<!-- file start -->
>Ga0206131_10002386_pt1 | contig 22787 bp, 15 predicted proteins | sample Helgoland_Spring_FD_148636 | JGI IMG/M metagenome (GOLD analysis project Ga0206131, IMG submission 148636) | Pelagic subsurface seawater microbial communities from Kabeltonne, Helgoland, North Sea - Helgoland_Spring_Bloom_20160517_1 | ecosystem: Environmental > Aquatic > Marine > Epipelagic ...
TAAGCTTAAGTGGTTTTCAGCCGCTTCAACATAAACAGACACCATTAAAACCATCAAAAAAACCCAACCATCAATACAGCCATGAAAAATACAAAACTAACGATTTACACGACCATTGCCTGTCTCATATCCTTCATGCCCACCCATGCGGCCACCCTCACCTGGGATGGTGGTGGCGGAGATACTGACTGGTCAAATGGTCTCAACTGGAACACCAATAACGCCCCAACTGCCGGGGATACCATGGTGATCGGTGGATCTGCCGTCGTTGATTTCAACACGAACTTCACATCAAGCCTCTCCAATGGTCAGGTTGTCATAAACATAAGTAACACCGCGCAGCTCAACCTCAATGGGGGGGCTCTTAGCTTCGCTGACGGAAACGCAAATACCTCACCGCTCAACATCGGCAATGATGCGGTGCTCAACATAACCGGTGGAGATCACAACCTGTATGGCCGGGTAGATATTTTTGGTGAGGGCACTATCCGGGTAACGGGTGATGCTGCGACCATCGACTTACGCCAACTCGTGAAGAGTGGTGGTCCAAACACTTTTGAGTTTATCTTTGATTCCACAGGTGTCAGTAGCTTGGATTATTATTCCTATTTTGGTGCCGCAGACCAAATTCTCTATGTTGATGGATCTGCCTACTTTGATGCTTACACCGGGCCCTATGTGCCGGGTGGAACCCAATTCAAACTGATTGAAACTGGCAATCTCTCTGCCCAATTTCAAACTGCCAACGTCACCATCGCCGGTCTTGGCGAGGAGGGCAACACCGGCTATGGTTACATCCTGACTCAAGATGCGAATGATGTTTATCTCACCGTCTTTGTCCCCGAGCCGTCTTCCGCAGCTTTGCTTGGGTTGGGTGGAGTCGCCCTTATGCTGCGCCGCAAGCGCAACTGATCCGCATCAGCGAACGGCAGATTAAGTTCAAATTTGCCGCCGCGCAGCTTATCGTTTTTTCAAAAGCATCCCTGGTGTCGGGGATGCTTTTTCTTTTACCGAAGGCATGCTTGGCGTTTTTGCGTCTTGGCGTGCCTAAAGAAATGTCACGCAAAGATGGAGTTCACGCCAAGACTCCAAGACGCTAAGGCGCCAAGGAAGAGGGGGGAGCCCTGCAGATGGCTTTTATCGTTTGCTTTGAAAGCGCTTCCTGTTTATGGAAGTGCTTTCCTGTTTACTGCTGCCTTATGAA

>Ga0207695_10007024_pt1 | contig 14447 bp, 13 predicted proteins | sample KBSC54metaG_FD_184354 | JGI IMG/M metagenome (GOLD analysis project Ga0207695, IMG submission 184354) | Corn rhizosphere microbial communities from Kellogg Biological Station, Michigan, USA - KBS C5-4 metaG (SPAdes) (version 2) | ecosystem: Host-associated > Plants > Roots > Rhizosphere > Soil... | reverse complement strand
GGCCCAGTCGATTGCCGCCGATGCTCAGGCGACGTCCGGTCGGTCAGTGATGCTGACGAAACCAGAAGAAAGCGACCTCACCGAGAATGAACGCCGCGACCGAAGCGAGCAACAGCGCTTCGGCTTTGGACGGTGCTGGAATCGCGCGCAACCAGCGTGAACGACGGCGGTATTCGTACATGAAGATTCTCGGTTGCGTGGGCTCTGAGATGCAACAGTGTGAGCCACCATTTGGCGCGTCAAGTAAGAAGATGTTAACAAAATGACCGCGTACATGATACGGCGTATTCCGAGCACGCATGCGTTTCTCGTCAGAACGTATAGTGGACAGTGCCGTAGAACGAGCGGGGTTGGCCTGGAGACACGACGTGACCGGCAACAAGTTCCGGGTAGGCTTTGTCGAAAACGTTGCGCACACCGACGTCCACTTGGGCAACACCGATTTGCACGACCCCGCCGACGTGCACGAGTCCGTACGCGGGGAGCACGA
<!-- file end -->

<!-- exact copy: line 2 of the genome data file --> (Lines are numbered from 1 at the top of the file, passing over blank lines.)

TAAGCTTAAGTGGTTTTCAGCCGCTTCAACATAAACAGACACCATTAAAACCATCAAAAAAACCCAACCATCAATACAGCCATGAAAAATACAAAACTAACGATTTACACGACCATTGCCTGTCTCATATCCTTCATGCCCACCCATGCGGCCACCCTCACCTGGGATGGTGGTGGCGGAGATACTGACTGGTCAAATGGTCTCAACTGGAACACCAATAACGCCCCAACTGCCGGGGATACCATGGTGATCGGTGGATCTGCCGTCGTTGATTTCAACACGAACTTCACATCAAGCCTCTCCAATGGTCAGGTTGTCATAAACATAAGTAACACCGCGCAGCTCAACCTCAATGGGGGGGCTCTTAGCTTCGCTGACGGAAACGCAAATACCTCACCGCTCAACATCGGCAATGATGCGGTGCTCAACATAACCGGTGGAGATCACAACCTGTATGGCCGGGTAGATATTTTTGGTGAGGGCACTATCCGGGTAACGGGTGATGCTGCGACCATCGACTTACGCCAACTCGTGAAGAGTGGTGGTCCAAACACTTTTGAGTTTATCTTTGATTCCACAGGTGTCAGTAGCTTGGATTATTATTCCTATTTTGGTGCCGCAGACCAAATTCTCTATGTTGATGGATCTGCCTACTTTGATGCTTACACCGGGCCCTATGTGCCGGGTGGAACCCAATTCAAACTGATTGAAACTGGCAATCTCTCTGCCCAATTTCAAACTGCCAACGTCACCATCGCCGGTCTTGGCGAGGAGGGCAACACCGGCTATGGTTACATCCTGACTCAAGATGCGAATGATGTTTATCTCACCGTCTTTGTCCCCGAGCCGTCTTCCGCAGCTTTGCTTGGGTTGGGTGGAGTCGCCCTTATGCTGCGCCGCAAGCGCAACTGATCCGCATCAGCGAACGGCAGATTAAGTTCAAATTTGCCGCCGCGCAGCTTATCGTTTTTTCAAAAGCATCCCTGGTGTCGGGGATGCTTTTTCTTTTACCGAAGGCATGCTTGGCGTTTTTGCGTCTTGGCGTGCCTAAAGAAATGTCACGCAAAGATGGAGTTCACGCCAAGACTCCAAGACGCTAAGGCGCCAAGGAAGAGGGGGGAGCCCTGCAGATGGCTTTTATCGTTTGCTTTGAAAGCGCTTCCTGTTTATGGAAGTGCTTTCCTGTTTACTGCTGCCTTATGAA